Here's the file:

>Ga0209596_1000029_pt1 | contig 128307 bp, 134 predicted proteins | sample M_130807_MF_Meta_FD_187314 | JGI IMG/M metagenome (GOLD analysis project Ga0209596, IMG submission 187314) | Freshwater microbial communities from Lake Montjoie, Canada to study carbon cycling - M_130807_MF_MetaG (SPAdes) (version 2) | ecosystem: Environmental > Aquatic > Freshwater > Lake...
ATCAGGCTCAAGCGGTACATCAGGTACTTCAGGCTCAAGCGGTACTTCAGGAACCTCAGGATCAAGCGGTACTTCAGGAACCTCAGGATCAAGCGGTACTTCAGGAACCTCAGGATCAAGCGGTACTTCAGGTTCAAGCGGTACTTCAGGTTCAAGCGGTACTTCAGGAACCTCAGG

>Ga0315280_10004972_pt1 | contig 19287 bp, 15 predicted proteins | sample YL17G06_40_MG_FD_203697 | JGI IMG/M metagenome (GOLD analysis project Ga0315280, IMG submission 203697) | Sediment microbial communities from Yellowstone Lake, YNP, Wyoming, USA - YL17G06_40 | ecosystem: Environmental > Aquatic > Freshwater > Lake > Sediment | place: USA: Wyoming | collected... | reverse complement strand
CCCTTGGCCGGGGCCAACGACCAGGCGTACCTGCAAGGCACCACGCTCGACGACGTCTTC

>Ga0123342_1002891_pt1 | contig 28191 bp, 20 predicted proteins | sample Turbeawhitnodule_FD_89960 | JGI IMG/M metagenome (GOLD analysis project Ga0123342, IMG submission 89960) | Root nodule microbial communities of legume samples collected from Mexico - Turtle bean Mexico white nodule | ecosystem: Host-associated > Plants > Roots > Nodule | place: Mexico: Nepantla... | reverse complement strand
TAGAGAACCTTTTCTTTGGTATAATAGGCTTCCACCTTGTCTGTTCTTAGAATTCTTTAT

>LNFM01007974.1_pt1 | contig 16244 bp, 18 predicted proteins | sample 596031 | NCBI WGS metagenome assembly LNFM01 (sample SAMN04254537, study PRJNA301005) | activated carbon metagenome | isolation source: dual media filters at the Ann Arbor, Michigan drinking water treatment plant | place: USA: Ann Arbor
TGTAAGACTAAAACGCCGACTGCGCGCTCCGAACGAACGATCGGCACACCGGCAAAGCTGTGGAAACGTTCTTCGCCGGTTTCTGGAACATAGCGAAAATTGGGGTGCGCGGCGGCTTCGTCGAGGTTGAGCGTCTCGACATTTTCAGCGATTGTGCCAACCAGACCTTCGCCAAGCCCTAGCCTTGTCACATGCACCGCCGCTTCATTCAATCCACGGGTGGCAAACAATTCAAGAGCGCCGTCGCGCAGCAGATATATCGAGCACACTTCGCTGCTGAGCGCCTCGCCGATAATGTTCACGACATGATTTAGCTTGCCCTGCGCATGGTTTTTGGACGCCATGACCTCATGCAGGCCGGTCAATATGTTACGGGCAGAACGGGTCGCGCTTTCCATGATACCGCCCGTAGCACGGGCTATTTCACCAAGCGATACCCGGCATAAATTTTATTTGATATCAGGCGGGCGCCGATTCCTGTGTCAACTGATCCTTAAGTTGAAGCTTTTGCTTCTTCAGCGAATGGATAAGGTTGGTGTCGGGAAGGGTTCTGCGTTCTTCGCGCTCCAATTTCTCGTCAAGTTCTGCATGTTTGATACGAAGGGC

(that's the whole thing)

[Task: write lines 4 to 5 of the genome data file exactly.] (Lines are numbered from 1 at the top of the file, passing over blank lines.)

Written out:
CCCTTGGCCGGGGCCAACGACCAGGCGTACCTGCAAGGCACCACGCTCGACGACGTCTTC

>Ga0123342_1002891_pt1 | contig 28191 bp, 20 predicted proteins | sample Turbeawhitnodule_FD_89960 | JGI IMG/M metagenome (GOLD analysis project Ga0123342, IMG submission 89960) | Root nodule microbial communities of legume samples collected from Mexico - Turtle bean Mexico white nodule | ecosystem: Host-associated > Plants > Roots > Nodule | place: Mexico: Nepantla... | reverse complement strand